For Yuki Tokuda, music is always the starting point for choreography.

"Some choreographers start with the movement first, before the music. But for me, the music is first," the Burnsville-based ballet dancer said. "I love dancing with live music because every time is a little bit different. So you have to really be with the music, otherwise you are going to be lost."

Tokuda's choreography is marked by grace and a keen sense of phrasing. Last weekend, her piece for Threads Dance Project brought an emotional punch to Bach's final movement of Partita No. 2 in D Minor, called "Chaconne." Transforming loss into release, her work found the shapes and breadth in Bach's achingly beautiful piece of music.

When choreographing pieces that she performs, Tokuda teams up with local classical musicians. Last year, it included the 10th Wave Chamber Music Collective, where she worked with Asian American composers, blending her ethereal movement with the contemporary classical sounds of the new music group.

She's also collaborated with Natsuki Kumagai, first violinist with the Minnesota Orchestra, on a site-specific performance that was presented outside Orchestra Hall, in the water feature of Peavey Plaza.

Tokuda has an ongoing partnership with pianist Rie Tanaka, called Mirage Performing Arts. They began working together in 2019 after a mutual friend introduced them. They found they had a lot to talk about arts, music and dance.

"We just clicked and starting doing our own stuff," Tokuda said.

Their latest work, "Iridescent Blue," features dance set to extremely difficult piano works, including Camille Saint-Saëns, Franz Liszt (from Schubert), Somei Satoh, Maurice Ravel and George Gershwin.

After performing it Saturday at Hamline University, Tokuda and Tanaka head to Japan for performances in Shiga and Osaka, their respective hometowns.

"I feel like this opportunity of performing in Japan is a gift," Tokuda said.

Neither of them have been back since before COVID-19 hit the world two years ago, so it will be a bit of a homecoming.

Tokuda said her parents haven't seen her dance since she became a professional dancer. In fact, her parents were surprised she made that her career. Born with asthma, she wasn't active as a child and spent a lot of time in the hospital. But her love of dance helped her persevere. At 20, she moved to New York to study ballet.

Her years in New York were tough. She was under pressure to find a job so she could obtain a working visa, but competition in the city was fierce. Finally, she landed a job in Bloomington, Ill., with a small touring company called USA Ballet.

"It was nice that we had a lot of performance opportunity," she recalled.

Then she got a job with Continental Ballet Company in Bloomington, Minn., and danced title roles. But for two of her seven years with the company, a foot injury prevented her from dancing. So she turned to learn about lighting and other backstage skills, which she now uses in her choreography.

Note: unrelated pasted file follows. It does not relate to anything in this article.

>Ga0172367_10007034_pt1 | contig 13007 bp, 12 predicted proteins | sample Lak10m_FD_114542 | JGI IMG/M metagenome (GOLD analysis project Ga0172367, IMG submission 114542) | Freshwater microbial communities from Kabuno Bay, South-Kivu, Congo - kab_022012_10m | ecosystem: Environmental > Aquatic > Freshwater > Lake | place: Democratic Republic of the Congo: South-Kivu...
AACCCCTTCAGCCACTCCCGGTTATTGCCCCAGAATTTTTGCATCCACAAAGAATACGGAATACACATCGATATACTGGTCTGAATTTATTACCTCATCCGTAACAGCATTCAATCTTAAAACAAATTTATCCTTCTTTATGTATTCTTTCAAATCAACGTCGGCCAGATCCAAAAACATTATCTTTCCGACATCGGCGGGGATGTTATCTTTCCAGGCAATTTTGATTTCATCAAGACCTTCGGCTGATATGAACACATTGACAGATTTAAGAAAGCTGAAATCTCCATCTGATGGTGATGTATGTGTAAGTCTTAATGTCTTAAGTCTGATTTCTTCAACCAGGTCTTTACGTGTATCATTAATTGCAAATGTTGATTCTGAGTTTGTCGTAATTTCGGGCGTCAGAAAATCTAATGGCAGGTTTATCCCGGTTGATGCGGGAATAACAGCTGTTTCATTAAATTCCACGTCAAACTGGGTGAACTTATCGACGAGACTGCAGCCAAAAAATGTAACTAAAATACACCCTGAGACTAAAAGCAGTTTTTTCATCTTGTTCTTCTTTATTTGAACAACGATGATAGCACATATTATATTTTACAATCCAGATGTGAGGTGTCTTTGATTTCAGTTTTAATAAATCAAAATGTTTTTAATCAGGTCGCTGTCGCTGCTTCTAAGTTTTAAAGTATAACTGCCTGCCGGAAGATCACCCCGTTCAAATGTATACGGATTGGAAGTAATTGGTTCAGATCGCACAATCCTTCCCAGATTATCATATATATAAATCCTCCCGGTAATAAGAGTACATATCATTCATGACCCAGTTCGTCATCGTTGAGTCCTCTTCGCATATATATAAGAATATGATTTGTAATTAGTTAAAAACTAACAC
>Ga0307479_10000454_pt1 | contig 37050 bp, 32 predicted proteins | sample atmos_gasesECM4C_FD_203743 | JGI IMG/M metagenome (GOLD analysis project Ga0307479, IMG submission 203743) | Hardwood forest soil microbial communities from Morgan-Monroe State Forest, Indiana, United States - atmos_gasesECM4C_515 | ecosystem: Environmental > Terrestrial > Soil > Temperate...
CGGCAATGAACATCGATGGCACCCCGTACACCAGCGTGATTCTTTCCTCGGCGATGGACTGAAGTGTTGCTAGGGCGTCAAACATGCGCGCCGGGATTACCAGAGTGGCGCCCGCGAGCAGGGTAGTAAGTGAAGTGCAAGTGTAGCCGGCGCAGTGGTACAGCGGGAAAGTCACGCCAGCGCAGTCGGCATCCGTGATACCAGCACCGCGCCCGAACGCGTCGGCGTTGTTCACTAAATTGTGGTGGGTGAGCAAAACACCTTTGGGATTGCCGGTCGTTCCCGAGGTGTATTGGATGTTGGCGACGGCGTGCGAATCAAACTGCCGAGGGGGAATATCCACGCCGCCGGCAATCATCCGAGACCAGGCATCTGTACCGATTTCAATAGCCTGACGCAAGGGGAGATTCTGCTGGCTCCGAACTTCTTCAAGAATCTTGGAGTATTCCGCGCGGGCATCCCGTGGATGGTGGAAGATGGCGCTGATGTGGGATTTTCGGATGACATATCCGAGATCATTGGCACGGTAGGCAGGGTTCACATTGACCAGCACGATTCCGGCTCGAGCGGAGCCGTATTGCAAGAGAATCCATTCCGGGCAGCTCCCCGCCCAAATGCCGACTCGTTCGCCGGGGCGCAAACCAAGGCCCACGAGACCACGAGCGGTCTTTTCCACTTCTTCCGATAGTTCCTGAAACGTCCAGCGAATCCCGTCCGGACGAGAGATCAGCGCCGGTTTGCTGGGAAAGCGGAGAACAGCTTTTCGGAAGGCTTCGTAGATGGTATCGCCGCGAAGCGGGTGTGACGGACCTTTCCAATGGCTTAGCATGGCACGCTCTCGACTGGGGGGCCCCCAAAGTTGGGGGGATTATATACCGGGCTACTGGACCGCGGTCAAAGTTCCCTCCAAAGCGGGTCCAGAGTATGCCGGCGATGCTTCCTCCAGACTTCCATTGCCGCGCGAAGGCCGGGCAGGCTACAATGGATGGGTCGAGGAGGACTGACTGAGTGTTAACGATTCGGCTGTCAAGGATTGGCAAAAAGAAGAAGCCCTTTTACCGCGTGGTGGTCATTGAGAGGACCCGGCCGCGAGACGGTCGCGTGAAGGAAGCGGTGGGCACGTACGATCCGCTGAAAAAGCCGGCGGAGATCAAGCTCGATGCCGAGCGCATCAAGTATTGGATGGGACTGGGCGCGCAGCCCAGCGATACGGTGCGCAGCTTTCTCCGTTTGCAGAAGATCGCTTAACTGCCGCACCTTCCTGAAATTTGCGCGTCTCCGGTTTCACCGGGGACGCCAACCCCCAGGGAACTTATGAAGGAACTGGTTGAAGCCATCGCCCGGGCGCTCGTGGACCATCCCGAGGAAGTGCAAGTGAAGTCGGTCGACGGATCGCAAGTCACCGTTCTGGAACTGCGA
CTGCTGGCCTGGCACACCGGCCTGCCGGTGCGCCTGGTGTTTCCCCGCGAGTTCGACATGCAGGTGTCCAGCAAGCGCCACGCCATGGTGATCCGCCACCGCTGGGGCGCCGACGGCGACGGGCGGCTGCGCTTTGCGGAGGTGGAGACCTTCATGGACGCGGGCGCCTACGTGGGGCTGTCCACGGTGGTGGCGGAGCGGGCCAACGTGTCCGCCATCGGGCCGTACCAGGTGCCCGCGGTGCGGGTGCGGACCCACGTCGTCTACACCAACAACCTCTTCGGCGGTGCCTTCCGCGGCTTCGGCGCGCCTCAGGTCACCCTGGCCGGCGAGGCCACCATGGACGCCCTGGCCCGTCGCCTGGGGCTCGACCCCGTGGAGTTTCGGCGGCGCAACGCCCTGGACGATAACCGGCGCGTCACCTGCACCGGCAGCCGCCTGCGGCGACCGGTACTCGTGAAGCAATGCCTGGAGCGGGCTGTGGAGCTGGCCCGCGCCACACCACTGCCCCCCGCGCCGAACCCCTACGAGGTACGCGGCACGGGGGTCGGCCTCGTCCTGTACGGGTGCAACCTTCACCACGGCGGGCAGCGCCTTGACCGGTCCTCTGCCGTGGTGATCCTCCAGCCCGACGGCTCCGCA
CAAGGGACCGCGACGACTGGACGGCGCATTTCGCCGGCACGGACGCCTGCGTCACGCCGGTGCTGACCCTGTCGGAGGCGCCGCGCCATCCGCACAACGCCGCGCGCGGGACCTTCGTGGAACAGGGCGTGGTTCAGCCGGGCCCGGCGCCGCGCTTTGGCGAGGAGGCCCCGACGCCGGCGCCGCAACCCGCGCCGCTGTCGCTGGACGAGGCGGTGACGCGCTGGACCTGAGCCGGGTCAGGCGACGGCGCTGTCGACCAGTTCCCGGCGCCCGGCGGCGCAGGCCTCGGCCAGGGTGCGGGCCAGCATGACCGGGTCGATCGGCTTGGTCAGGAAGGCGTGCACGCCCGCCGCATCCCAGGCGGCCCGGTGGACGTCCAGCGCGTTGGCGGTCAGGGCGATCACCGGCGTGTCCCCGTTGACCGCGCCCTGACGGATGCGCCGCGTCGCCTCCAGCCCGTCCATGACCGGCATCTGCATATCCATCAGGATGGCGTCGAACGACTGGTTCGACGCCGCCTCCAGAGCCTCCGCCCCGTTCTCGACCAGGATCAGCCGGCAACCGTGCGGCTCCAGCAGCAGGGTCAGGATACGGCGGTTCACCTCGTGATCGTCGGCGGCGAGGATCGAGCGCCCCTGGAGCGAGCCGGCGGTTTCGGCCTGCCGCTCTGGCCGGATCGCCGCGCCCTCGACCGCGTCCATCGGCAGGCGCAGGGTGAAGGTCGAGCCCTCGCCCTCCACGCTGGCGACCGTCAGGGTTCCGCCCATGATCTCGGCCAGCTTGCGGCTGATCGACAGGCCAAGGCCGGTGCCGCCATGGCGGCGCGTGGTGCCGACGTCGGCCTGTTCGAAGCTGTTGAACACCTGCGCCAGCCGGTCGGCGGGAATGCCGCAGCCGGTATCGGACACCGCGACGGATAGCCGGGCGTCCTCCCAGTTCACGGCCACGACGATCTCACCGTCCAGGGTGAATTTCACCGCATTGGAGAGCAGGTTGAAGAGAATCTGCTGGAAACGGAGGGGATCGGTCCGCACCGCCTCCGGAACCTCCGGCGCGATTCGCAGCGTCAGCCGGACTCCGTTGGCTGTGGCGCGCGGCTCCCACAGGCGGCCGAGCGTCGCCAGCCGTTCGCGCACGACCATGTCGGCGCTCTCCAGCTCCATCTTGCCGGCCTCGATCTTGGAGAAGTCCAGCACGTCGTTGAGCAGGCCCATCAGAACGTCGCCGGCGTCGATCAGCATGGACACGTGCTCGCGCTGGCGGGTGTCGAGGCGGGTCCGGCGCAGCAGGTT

"I just explored what I can do with an injured foot and still keep creating," she said. Also, music, especially classical music, helped in her healing. "So I started listening and then figuring out my own movement."

For Saturday's performance of "Iridescent Blue," Tokuda and Tanaka wanted to bring out the power of music through movement throughout the piece. They exchanged a lot of ideas to find ways to bring the music to life.

Tokuda likens the "Iridescent" play list to a French meal, complete with an appetizer, main course and dessert. Tanaka wanted to feature Ravel's "Gaspard de la Nuit," which Tokuda said is "a super hard piece for piano."

When they previously worked on another Ravel piece, "Miroirs," it was Tanaka's job to mark up the score and explain what was happening with the music. Since Tokuda was able to read music, she used the marked-up score as a starting point for her choreography.

It helped that Tokuda learned piano as a child, starting when she was 3 years old. "I don't play well now, but I love listening to it," she said.

Their communication via score notes means Tokuda is intimately aware of what the notes mean for Tanaka.

"I know when the moment is coming, and I have to be really open to it," Tokuda said.

The collaboration has also opened her up to thinking about how music takes place in physical form and time. Besides writing notes in the score about what she is thinking, Tanaka will sometimes use her own body to express her thoughts about the composer's intentions.

Tokuda "refines that and puts it in her body. I am able to think about music in a gestural way," Tanaka said. "It has been a great experience for me as a musician, teacher and scholar."

Even as she pursues her choreographic voice, she continues to broaden her scope as a dancer. Later this year, she plans to perform works by Valerie Oliveiro and Helen Hatch, a new flamenco piece as well as outdoor performances with Tanaka and Kumagai.

Through all of it, she wants to acknowledge the music and find ways to express it with bodies in space.

'Iridescent Blue'

When: 7 p.m. Sat.

Where: Sundin Music Hall at Hamline University, 1531 Hewitt Av., St. Paul.

Cost: $10-$20,